Our prayers to God are for those who are ill with this virus and for those who care for them, especially in countries that have been most affected. We also pray for health and frontline workers as they face their daily tasks. And we remember those communities and businesses that have been affected and any people facing discrimination as a result of the virus.

For I am convinced that neither death, nor life, nor angels, nor rulers, nor things present, nor things to come, nor powers, nor height, nor depth, nor anything else in all creation, will be able to separate us from the love of God in Christ Jesus our Lord.
—Romans 8:38–39

How do we minister to grieving families in their time of loss at the death of a loved one when natural human gestures of comfort like hand holding and hugs are strongly discouraged?

How do we handle requests for funerals when those who desperately need the opportunity to gather together, remember and celebrate the lives of their loved ones, and hear God’s Word of resurrection, hope and healing cannot do so without potentially exposing one another to harm?

Our first pastoral instinct may be to continue offering the ministry of physical presence and traditional group liturgies. But these are exceptional times. In the face of a global pandemic, our primary pastoral responsibility is to consider the health and safety of those we serve. No one has special immunity or protection from viruses and all people are to follow public health precautions and directives for physical distancing. Should a funeral request come, gently but firmly encourage postponement of the funeral or memorial service until restrictions for in-person gatherings have been lifted. This may not be an easy conversation to have with grieving people, but under the circumstances, it may be one of the most pastoral responses we can offer. It might be wise to bring this matter to the attention of the Session and communicate to the congregation that all funerals will be postponed until the end of public health restrictions so all will know in advance what to expect.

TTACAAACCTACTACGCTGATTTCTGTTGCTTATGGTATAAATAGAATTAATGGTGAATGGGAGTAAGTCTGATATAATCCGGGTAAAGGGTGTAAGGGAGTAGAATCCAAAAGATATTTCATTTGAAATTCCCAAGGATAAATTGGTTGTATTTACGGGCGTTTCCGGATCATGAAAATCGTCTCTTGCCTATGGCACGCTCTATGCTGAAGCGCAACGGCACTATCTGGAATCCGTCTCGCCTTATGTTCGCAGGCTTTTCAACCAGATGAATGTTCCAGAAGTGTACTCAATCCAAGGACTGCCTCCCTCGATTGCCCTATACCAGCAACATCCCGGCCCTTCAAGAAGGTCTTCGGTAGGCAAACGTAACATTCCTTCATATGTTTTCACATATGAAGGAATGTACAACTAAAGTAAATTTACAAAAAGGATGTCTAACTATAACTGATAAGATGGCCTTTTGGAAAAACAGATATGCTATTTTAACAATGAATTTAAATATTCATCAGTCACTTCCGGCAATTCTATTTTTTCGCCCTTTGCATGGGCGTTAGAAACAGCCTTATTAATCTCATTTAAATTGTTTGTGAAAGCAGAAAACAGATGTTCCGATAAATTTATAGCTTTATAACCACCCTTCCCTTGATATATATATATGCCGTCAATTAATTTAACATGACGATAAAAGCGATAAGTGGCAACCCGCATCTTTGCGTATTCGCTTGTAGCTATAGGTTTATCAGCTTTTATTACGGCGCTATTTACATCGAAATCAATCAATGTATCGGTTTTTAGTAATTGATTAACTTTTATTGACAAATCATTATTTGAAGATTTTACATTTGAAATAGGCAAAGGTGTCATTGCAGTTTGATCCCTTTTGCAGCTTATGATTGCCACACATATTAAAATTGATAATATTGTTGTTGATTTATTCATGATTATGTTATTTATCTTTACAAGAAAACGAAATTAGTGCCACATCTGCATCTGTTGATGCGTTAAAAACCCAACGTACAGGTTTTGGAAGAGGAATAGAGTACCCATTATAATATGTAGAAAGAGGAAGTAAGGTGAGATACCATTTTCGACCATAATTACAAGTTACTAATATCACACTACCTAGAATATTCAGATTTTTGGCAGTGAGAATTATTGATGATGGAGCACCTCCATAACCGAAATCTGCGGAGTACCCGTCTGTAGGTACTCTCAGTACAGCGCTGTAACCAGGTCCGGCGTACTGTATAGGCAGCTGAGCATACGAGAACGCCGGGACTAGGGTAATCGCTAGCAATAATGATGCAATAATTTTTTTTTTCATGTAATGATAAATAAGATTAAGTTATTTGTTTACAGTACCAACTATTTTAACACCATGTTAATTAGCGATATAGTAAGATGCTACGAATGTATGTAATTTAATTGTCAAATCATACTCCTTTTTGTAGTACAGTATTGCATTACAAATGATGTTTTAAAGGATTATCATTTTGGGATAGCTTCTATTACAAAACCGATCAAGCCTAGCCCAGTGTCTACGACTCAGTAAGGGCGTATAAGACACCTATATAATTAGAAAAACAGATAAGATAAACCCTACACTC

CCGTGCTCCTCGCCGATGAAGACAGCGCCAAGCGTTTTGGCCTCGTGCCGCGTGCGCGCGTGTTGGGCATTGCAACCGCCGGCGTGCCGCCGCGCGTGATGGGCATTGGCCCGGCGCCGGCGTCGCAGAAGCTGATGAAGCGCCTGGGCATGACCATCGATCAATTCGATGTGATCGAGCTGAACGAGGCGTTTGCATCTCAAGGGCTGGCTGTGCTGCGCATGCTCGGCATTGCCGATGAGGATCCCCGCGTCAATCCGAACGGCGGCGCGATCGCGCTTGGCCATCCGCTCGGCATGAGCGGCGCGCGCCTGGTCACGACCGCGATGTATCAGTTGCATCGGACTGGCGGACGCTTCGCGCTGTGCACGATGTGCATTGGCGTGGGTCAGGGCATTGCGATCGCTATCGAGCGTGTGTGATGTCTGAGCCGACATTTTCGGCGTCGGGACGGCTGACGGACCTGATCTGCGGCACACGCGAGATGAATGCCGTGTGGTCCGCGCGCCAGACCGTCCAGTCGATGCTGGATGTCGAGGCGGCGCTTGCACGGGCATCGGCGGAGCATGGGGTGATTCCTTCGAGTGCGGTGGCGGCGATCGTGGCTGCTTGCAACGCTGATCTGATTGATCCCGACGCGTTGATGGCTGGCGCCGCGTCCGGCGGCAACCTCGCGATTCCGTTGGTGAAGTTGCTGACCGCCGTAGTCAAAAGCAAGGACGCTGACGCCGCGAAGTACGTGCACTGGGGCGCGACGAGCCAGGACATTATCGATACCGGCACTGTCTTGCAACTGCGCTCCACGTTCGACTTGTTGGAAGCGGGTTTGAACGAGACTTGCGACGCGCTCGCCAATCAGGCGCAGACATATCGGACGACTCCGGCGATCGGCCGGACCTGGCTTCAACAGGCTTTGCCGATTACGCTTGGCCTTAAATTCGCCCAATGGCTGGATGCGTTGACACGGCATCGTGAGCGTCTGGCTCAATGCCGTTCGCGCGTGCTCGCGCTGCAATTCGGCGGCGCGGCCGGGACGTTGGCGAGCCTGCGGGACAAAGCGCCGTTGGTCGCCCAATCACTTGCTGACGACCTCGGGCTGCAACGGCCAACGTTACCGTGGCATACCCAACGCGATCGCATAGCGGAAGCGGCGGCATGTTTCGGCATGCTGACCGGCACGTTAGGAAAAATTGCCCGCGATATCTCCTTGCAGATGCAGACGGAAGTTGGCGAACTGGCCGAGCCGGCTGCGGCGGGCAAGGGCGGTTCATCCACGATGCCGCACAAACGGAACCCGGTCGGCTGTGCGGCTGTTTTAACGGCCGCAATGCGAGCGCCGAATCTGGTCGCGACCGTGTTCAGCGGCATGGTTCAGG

In the meantime, clergy and church leaders are invited to consider using existing technology to help people grieve and connect for mutual support. Some ministers are experimenting with “virtual visitations” where people can gather through online video conferencing to offer condolences to grieving family members, share memories and stories and pictures, and have a brief online time of scripture reading and prayer. Where the family is comfortable with the suggestion, ministers may even offer informal funeral services adapted to video conferencing. Ongoing pastoral conversations by telephone and online face-to-face meetings can help maintain personal contact with those journeying through grief.

None of this can ever be a substitute for physical presence, appropriate touch and community worship, which is so much a part of traditional pastoral care in times of grief and loss. We miss these important aspects of how we do ministry and yearn for a return to normal. Until then, in God’s grace and love, we adjust. We are an Easter people. Even in the shadow of death we believe that in Christ there is resurrection and new life.

The difficult days we find ourselves in will pass. In the meantime, we seek God’s comfort and presence in the community of faith as we find new ways to serve broken and hurting people.

If you have any questions, you are welcome to email the Rev. Tim Purvis.

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Resources for Further Reading and Reflection:

Guide for Christian Funerals During COVID-19 – Massachusetts Council of Churches

Death, Grief & Hope: Straight Answers for Young People During the COVID-19 Pandemic – Church Army

Funerals Pose Challenges in Time of Social Distancing – Baylor University

Digital Pastoral Care for Grief: Individual & Collective – United Church of Christ